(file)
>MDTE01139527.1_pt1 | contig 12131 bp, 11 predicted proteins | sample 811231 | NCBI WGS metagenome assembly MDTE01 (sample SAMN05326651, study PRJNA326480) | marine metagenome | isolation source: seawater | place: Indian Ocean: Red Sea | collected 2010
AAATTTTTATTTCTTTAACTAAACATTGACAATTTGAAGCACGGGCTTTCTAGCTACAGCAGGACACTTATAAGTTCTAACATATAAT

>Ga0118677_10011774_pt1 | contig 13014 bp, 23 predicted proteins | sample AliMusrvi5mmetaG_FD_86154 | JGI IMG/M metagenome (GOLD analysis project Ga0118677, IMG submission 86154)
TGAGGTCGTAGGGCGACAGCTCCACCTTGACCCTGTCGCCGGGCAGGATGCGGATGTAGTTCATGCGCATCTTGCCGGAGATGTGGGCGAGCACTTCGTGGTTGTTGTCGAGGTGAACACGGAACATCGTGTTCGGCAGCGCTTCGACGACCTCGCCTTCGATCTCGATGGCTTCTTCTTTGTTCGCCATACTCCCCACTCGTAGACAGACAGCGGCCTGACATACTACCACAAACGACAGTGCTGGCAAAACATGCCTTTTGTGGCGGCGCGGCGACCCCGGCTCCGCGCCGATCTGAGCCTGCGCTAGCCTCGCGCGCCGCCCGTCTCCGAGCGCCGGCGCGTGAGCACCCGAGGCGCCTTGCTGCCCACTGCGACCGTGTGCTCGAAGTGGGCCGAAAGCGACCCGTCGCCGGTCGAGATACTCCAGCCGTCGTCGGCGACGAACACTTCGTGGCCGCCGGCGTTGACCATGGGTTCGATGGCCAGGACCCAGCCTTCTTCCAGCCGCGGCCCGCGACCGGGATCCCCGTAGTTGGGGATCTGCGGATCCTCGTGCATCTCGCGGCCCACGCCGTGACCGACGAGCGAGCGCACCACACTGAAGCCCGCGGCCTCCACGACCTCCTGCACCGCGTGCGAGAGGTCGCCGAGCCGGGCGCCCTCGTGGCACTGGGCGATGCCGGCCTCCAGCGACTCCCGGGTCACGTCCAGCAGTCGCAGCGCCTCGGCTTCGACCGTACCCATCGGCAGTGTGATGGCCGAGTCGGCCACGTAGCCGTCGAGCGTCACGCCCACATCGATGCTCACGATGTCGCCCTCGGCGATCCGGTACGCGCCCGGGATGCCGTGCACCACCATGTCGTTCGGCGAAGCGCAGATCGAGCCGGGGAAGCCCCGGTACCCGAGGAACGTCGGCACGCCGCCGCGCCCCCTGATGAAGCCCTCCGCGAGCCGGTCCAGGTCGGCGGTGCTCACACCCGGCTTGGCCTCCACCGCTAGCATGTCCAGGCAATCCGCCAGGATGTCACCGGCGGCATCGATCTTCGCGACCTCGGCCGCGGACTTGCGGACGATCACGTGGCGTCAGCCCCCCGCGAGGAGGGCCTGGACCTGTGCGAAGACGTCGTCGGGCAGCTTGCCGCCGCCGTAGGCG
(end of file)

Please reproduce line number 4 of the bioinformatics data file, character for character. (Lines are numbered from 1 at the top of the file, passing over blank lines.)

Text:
TGAGGTCGTAGGGCGACAGCTCCACCTTGACCCTGTCGCCGGGCAGGATGCGGATGTAGTTCATGCGCATCTTGCCGGAGATGTGGGCGAGCACTTCGTGGTTGTTGTCGAGGTGAACACGGAACATCGTGTTCGGCAGCGCTTCGACGACCTCGCCTTCGATCTCGATGGCTTCTTCTTTGTTCGCCATACTCCCCACTCGTAGACAGACAGCGGCCTGACATACTACCACAAACGACAGTGCTGGCAAAACATGCCTTTTGTGGCGGCGCGGCGACCCCGGCTCCGCGCCGATCTGAGCCTGCGCTAGCCTCGCGCGCCGCCCGTCTCCGAGCGCCGGCGCGTGAGCACCCGAGGCGCCTTGCTGCCCACTGCGACCGTGTGCTCGAAGTGGGCCGAAAGCGACCCGTCGCCGGTCGAGATACTCCAGCCGTCGTCGGCGACGAACACTTCGTGGCCGCCGGCGTTGACCATGGGTTCGATGGCCAGGACCCAGCCTTCTTCCAGCCGCGGCCCGCGACCGGGATCCCCGTAGTTGGGGATCTGCGGATCCTCGTGCATCTCGCGGCCCACGCCGTGACCGACGAGCGAGCGCACCACACTGAAGCCCGCGGCCTCCACGACCTCCTGCACCGCGTGCGAGAGGTCGCCGAGCCGGGCGCCCTCGTGGCACTGGGCGATGCCGGCCTCCAGCGACTCCCGGGTCACGTCCAGCAGTCGCAGCGCCTCGGCTTCGACCGTACCCATCGGCAGTGTGATGGCCGAGTCGGCCACGTAGCCGTCGAGCGTCACGCCCACATCGATGCTCACGATGTCGCCCTCGGCGATCCGGTACGCGCCCGGGATGCCGTGCACCACCATGTCGTTCGGCGAAGCGCAGATCGAGCCGGGGAAGCCCCGGTACCCGAGGAACGTCGGCACGCCGCCGCGCCCCCTGATGAAGCCCTCCGCGAGCCGGTCCAGGTCGGCGGTGCTCACACCCGGCTTGGCCTCCACCGCTAGCATGTCCAGGCAATCCGCCAGGATGTCACCGGCGGCATCGATCTTCGCGACCTCGGCCGCGGACTTGCGGACGATCACGTGGCGTCAGCCCCCCGCGAGGAGGGCCTGGACCTGTGCGAAGACGTCGTCGGGCAGCTTGCCGCCGCCGTAGGCG